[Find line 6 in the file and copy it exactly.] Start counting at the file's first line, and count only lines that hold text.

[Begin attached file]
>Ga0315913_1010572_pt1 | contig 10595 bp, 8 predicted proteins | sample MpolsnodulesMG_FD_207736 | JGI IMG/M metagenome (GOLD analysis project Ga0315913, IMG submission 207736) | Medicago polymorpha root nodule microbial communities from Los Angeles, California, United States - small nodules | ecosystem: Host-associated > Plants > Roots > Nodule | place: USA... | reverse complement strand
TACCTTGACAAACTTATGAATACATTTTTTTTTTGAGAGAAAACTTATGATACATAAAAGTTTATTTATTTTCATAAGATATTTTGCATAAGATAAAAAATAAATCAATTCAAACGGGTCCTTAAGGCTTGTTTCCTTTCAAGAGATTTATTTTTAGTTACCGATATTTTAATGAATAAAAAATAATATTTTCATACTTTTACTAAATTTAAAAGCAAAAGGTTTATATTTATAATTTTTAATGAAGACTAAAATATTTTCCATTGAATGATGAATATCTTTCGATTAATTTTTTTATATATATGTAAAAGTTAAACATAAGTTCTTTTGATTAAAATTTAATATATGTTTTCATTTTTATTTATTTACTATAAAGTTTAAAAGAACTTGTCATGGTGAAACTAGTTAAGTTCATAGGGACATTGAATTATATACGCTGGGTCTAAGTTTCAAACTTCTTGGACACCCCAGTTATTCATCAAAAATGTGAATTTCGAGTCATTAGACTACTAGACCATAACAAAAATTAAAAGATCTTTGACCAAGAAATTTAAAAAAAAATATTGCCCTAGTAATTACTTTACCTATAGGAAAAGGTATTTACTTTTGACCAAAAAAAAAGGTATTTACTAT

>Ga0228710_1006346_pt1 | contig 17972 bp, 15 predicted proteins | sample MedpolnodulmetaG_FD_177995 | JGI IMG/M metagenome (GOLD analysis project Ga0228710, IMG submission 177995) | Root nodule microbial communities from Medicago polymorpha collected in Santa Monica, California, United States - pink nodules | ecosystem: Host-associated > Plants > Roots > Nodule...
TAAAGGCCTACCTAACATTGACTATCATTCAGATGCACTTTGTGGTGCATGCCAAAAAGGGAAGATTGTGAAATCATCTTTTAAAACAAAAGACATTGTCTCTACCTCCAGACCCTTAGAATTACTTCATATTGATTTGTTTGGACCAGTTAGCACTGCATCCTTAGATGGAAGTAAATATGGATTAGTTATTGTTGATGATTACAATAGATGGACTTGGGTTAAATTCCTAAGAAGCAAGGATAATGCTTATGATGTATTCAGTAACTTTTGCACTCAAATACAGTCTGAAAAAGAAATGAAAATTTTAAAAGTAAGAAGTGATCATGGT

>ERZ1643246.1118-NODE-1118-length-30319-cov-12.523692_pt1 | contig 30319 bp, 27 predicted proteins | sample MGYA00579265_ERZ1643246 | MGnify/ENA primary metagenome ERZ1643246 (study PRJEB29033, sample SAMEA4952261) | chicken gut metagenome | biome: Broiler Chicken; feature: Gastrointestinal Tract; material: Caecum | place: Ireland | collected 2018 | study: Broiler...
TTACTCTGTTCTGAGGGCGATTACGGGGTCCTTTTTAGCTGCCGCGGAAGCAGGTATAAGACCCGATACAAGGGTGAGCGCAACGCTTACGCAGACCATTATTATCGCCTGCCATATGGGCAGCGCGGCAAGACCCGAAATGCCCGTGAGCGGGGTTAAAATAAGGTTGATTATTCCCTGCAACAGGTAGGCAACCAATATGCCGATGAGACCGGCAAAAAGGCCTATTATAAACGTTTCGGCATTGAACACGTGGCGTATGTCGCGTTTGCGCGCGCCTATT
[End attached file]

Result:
TTACTCTGTTCTGAGGGCGATTACGGGGTCCTTTTTAGCTGCCGCGGAAGCAGGTATAAGACCCGATACAAGGGTGAGCGCAACGCTTACGCAGACCATTATTATCGCCTGCCATATGGGCAGCGCGGCAAGACCCGAAATGCCCGTGAGCGGGGTTAAAATAAGGTTGATTATTCCCTGCAACAGGTAGGCAACCAATATGCCGATGAGACCGGCAAAAAGGCCTATTATAAACGTTTCGGCATTGAACACGTGGCGTATGTCGCGTTTGCGCGCGCCTATT